Here are the necessary steps you need to follow when testing a thermostat with a multimeter.

  1. Check the terminals 

Check the terminals and find any power supply. Always keep the power turned on for measurement. If it’s working properly, it will give you a reading of 240 volts on every terminal. If you don’t find any or lower reading, check the power source and the high limit for the current.

  1. Stop the lower thermostat 

Rotate the dial to the lowest limit conceivable. Once done, higher up the thermostat in temperature. That will offer you a clear idea of where the issue lies.

  1. Set the prongs 

You need to set your prongs to the thermostat’s terminal 1 to get the readings you need. Ensure the multimeter is connected with the heating element along with the other prong. Once the power supply is on, you will receive readings without any delay. 

Do you find readings around 240 volts? It means the thermostat is getting enough power supply. Adjust the locations of the prongs to terminal 2 and check your readings again. It should then match on both the terminals. If not, think of it as a faulty component.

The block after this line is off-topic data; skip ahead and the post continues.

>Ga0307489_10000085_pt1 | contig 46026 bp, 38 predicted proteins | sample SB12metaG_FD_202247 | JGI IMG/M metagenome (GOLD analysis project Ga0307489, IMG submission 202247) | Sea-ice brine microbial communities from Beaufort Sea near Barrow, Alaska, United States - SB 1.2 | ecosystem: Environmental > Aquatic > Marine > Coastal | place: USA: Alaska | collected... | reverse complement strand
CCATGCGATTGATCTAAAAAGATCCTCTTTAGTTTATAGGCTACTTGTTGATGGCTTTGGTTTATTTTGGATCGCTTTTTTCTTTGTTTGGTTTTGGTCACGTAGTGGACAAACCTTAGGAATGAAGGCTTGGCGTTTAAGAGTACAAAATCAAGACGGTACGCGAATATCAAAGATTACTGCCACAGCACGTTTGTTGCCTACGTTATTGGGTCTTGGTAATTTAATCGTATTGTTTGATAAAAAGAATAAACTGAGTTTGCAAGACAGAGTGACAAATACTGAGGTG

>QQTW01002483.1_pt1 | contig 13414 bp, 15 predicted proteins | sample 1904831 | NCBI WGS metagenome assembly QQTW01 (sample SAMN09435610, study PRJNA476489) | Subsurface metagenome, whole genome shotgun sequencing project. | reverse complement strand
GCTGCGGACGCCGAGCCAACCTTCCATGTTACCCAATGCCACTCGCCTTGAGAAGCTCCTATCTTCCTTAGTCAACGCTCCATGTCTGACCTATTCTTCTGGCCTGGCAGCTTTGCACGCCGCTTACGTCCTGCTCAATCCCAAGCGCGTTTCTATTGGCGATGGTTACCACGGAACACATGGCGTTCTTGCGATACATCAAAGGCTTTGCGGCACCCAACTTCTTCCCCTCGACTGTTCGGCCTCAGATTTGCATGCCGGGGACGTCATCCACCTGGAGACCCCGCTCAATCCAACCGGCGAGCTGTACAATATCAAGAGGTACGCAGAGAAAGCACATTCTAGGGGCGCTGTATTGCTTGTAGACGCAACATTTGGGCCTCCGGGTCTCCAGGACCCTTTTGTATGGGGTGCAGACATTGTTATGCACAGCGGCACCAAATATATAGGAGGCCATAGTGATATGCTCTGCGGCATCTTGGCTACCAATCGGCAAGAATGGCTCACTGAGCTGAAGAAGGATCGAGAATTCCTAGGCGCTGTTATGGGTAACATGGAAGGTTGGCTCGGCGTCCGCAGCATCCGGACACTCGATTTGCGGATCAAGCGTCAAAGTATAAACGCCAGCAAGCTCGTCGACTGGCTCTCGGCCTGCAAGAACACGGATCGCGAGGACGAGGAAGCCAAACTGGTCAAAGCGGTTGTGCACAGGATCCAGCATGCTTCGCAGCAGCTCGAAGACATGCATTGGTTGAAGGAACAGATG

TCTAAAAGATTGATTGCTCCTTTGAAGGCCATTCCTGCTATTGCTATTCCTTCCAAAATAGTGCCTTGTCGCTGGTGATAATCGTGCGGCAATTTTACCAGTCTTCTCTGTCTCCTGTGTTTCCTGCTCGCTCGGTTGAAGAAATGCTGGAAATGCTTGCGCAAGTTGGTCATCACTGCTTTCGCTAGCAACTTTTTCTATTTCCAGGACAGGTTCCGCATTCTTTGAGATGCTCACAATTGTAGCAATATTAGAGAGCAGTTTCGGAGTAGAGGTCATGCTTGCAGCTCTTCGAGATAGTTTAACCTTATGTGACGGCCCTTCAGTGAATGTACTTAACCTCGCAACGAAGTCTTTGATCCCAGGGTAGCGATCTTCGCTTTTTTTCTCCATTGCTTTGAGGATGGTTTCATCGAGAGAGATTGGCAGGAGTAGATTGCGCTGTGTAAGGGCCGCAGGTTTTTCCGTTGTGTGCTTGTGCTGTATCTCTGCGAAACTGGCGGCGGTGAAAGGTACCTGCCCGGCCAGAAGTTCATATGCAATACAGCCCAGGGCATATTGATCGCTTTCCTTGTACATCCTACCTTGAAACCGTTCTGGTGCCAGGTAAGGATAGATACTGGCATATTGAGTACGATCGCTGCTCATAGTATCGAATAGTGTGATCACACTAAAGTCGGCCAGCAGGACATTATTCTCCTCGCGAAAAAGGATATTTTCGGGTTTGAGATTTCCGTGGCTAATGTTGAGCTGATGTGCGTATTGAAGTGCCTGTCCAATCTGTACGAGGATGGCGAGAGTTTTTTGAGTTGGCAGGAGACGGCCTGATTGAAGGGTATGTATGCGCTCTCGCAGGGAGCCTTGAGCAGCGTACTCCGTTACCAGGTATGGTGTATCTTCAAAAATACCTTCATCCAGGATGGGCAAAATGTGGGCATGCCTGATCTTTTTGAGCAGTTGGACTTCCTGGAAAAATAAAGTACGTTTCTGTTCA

1. Check the lower thermostat 

Begin by changing the dial from the main thermostat to the lowest likely temperature settings. Set the lower thermostat’s dial as per the maximum limit. Set the prongs on the terminal once you’re done, and the red wire is present on the lower heating element. 

When the power is on, you’ll receive a reading. It should be about 240 volts to affirm that your thermostat is working well. 

Adjust the location and set it to terminal 2. Do you find similar readings? Then your device is working well.  If you can’t find any deflection, you’ll end up replacing both the thermostats. 

Final Thoughts

Above are the major concerns that are extremely prevalent in air conditioning systems. Although temperature control systems have become highly advanced, wrong use and non-standard installation could ruin the system and cause problems.